The property can only command what the market will bear. If the guy who bought 'your' property is readily able to rent out at the higher price, then your landlord wasn't charging enough. Which you may have known. smile

RealSquirrels

11,327 posts

161 months

Wednesday 7th May 2014
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davepoth said:
Immoral would only be the case if you were buying with the specific intention of depriving people of a house. That's not happening (I hope!), and if this house purchase is with the aim of giving your kid somewhere to set up home in 18 years' time, it's laudable IMO.
I'm not sure I agree with this.

You tacitly acknowledge that depriving people of houses is immoral.

therefore any acting that leads to this outcome, whether as a primary aim or a side-effect, is surely immoral.

for example, it's immoral to kill people. But imagine if I bought a jacket made of murdered-people-skin, because I liked it. my primary act is just to buy a jacket. that's fine. but as a direct consequence of my actions people are getting killed. therefore it's probably immoral to buy people-skin jackets. the same applies to your argument above, surely? (if you acknowledge that depriving people of the chance to own a house is immoral).

e.g.

a tram full of 10 buy-to-let landlords is running out of control downhill and in it's path you can see a first time buyer who has fallen onto the tracks. the first time buyer doesn't have time to get up off the tracks. you have a lever which will switch a set of points and divert the tram away from the first time buyer, but the tram will crash into a large lorry full of letting agents, killing all of the landlords. is it ethical to save the first time buyer, at the cost of the landlords?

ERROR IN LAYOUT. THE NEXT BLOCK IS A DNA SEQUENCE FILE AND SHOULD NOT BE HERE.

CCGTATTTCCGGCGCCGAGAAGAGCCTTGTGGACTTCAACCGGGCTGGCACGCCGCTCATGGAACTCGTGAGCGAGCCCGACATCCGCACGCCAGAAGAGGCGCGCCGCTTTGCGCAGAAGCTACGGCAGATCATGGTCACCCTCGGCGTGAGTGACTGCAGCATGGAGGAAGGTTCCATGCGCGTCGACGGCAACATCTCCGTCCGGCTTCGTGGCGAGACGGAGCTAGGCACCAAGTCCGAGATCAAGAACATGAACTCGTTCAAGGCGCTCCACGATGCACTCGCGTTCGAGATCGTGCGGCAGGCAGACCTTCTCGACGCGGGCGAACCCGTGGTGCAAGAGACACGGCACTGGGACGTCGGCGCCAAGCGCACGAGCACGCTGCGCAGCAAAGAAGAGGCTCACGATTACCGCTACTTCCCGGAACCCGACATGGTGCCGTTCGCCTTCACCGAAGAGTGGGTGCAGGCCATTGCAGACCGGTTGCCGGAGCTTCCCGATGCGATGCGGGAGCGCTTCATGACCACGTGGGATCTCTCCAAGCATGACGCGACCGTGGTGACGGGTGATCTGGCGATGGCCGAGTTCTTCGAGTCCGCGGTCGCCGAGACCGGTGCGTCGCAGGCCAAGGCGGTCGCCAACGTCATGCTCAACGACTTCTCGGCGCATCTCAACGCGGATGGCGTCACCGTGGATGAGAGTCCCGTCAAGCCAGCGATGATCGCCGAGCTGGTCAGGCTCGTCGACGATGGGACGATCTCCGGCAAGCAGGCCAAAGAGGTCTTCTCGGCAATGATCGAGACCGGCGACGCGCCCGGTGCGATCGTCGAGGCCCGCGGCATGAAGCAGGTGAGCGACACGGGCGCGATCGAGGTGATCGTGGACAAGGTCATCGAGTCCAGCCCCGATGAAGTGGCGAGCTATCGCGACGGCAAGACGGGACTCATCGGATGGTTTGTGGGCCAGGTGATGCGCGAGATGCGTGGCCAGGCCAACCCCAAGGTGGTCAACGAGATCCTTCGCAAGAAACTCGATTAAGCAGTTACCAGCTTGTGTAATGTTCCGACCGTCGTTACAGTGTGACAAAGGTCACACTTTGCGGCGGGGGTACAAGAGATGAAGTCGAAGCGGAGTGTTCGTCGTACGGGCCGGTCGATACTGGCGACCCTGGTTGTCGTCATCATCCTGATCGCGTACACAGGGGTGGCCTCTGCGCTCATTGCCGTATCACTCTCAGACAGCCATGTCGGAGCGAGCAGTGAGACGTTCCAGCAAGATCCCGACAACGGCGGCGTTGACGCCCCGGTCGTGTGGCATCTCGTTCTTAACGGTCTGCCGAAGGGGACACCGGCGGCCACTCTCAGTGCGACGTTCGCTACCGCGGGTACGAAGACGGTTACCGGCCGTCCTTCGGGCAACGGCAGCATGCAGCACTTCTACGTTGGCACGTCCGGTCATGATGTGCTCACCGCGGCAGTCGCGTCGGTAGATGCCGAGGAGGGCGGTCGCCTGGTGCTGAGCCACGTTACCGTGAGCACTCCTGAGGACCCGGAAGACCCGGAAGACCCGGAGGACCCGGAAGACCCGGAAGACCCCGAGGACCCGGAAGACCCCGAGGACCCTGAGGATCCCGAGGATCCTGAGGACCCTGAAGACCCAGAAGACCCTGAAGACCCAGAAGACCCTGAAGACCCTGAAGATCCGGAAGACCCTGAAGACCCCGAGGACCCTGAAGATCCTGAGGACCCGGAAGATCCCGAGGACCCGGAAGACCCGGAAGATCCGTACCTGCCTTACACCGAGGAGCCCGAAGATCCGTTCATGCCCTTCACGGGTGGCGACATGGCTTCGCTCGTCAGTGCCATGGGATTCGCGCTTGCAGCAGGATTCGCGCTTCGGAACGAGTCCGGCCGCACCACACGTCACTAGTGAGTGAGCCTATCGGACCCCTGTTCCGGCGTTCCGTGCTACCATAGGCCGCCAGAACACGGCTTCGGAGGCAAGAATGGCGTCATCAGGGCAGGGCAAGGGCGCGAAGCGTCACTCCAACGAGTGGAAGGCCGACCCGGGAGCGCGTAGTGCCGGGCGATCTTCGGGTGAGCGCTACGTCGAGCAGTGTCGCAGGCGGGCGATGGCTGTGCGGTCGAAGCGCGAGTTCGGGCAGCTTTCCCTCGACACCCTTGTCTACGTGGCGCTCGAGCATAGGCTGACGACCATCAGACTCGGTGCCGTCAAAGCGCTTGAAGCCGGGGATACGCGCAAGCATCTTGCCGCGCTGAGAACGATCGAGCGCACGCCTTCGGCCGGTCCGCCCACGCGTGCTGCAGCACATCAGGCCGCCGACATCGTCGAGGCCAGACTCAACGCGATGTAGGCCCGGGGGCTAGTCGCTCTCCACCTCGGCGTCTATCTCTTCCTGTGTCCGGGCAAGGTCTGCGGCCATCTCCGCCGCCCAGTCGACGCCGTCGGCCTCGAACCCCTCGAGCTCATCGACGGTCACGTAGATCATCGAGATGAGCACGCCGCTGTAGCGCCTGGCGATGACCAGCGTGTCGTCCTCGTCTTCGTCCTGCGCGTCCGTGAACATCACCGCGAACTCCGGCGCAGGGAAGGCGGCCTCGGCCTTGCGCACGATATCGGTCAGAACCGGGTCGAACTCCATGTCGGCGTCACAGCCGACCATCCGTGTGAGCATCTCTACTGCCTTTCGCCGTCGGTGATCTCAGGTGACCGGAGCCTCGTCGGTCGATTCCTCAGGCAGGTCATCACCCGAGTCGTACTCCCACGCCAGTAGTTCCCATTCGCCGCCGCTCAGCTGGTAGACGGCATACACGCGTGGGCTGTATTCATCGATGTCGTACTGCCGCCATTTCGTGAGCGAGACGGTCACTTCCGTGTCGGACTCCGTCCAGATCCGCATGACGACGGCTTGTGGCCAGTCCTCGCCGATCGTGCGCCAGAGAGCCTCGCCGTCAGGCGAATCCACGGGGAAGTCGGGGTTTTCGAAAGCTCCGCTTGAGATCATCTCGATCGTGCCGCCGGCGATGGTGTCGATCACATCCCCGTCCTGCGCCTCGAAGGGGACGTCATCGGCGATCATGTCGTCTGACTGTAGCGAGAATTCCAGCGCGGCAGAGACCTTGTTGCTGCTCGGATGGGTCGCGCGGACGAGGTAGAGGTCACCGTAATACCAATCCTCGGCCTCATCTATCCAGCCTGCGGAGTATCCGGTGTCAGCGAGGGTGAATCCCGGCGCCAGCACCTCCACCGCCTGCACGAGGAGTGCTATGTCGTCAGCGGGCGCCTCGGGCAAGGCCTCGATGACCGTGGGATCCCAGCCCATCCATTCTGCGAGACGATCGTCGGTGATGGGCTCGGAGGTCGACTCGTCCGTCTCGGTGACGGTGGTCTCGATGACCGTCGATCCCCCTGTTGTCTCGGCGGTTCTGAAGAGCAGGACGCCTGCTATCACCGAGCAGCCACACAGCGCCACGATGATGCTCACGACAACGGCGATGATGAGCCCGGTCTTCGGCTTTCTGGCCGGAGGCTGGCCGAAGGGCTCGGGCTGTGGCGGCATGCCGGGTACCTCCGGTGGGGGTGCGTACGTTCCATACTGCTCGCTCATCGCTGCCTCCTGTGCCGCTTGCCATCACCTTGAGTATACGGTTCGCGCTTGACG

Squirrelofwoe

3,016 posts

145 months

Wednesday 7th May 2014
quotequote all
heebeegeetee said:
Squirrelofwoe said:
We (politely) told him where to stick his offer. From discussions with neighbours as we were moving it turns out his dad is very well known around the area as they have a large portfolio of properties- with the common theme that they buy the house and then increase the rent dramatically.
The property can only command what the market will bear. If the guy who bought 'your' property is readily able to rent out at the higher price, then your landlord wasn't charging enough. Which you may have known. smile